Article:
Three priorities. Three years. Starting now.
These six punchy words herald a new effort to add focus and urgency to the city’s long-running Visioneering community-building effort. It’s too early to tick off a list of multimillion-dollar projects or programs, say its backers, but they will, and soon.
A collection of business and government leaders gathered Monday at the Wichita Metro Chamber of Commerce to announce the effort.
There isn’t much new about the priorities, they concede, but they are the right ones to pursue because they are the product of about 3,000 resident responses.
• Diversify the local economy by keeping existing industries here and recruiting new jobs in new industries.
• Increase the number of people in the region seeking education beyond high school.
• Develop more downtown activities and events for all ages.
The three groups spearheading the effort – Visioneering Wichita, Young Professionals of Wichita and the Wichita Downtown Development Corp. – will develop specific projects and actions under those priorities. Local government and business groups will help make those happen by incorporating those projects into their plans.
What the next step is, when it will happen and how success will be measured hasn’t been determined yet, said Sommer Keplar, who is co-chairing Visioneering.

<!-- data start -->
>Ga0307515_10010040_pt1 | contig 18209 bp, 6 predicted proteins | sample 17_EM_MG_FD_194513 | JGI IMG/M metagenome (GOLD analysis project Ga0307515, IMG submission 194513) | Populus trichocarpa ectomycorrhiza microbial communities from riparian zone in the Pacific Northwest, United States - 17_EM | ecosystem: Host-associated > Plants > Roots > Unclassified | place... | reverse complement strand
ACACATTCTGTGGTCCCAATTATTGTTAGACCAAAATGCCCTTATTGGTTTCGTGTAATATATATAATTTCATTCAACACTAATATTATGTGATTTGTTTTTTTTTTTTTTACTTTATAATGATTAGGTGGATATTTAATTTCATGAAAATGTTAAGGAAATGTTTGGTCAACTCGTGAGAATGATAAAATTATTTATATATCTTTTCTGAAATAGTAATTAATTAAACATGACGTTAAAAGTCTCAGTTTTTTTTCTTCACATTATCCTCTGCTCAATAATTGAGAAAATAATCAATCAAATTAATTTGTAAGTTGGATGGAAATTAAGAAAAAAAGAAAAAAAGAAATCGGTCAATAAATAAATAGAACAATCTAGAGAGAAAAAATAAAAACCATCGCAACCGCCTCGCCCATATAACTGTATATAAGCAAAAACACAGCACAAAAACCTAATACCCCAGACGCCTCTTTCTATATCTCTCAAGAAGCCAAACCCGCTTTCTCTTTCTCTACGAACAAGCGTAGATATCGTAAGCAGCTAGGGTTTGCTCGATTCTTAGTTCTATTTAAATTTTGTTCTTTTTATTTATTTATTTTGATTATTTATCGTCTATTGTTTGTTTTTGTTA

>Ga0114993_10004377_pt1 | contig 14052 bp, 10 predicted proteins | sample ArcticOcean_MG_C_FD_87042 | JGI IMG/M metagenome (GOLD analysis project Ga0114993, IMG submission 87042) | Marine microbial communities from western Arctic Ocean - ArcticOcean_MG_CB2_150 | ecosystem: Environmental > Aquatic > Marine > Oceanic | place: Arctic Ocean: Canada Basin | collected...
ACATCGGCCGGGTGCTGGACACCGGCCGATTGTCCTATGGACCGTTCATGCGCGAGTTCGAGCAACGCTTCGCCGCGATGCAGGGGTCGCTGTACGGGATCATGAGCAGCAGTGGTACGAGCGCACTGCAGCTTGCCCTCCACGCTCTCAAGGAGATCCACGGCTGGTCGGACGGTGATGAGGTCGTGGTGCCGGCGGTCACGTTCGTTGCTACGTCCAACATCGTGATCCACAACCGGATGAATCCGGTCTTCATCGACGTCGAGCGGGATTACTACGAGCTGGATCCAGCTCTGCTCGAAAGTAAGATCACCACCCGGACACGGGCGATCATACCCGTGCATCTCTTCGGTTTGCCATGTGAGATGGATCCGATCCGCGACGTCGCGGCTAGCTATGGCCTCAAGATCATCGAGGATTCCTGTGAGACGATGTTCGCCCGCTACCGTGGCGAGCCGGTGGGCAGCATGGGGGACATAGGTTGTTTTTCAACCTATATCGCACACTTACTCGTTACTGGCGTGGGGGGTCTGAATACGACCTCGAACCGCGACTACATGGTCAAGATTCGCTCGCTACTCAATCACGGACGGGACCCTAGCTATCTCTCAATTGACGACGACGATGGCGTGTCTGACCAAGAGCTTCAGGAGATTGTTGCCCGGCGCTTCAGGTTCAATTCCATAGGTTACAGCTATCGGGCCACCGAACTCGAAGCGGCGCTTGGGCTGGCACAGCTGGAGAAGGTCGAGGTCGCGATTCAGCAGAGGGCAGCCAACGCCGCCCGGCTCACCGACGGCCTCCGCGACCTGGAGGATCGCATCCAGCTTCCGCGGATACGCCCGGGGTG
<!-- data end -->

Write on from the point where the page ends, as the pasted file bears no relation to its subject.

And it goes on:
Although the effort is still relatively undefined now, it won’t be for long, said Sedgwick County Commissioner Dave Unruh. Eventually, the effort will lead to a concrete list of projects and programs, some funded by government and some by business.
County Commissioner Tim Norton said this is a chance to inject some much needed urgency and focus in a comprehensive community effort.
“The key is to be laser focused, know where we’re going and start now,” he said. “Those are the key words, ‘starting now,’ not sit on our hands, not wait for things to happen, but to control our own destiny.”
Norton conceded that Visioneering, which started in 2004, lost momentum in the recession.
Visioneering was a huge effort to bring a broad variety of companies, nonprofit groups, governments and individuals together in task forces to tackle major community issues such as increasing average income and reducing divorce.
Limiting it to three areas helps, so they can move to the next phase and develop specifics.
“There is some meat that needs to be put on the bones, such as what does ‘downtown activity’ feel like, sound like, look like? What are the strategies and tactics?” he said. “But this narrows it down to ‘Downtown is important.’ ”
Setting a deadline of three years is important too, said Keplar.
“We don’t want to continue losing jobs,” she said. “We don’t want to continue losing talent from our community.”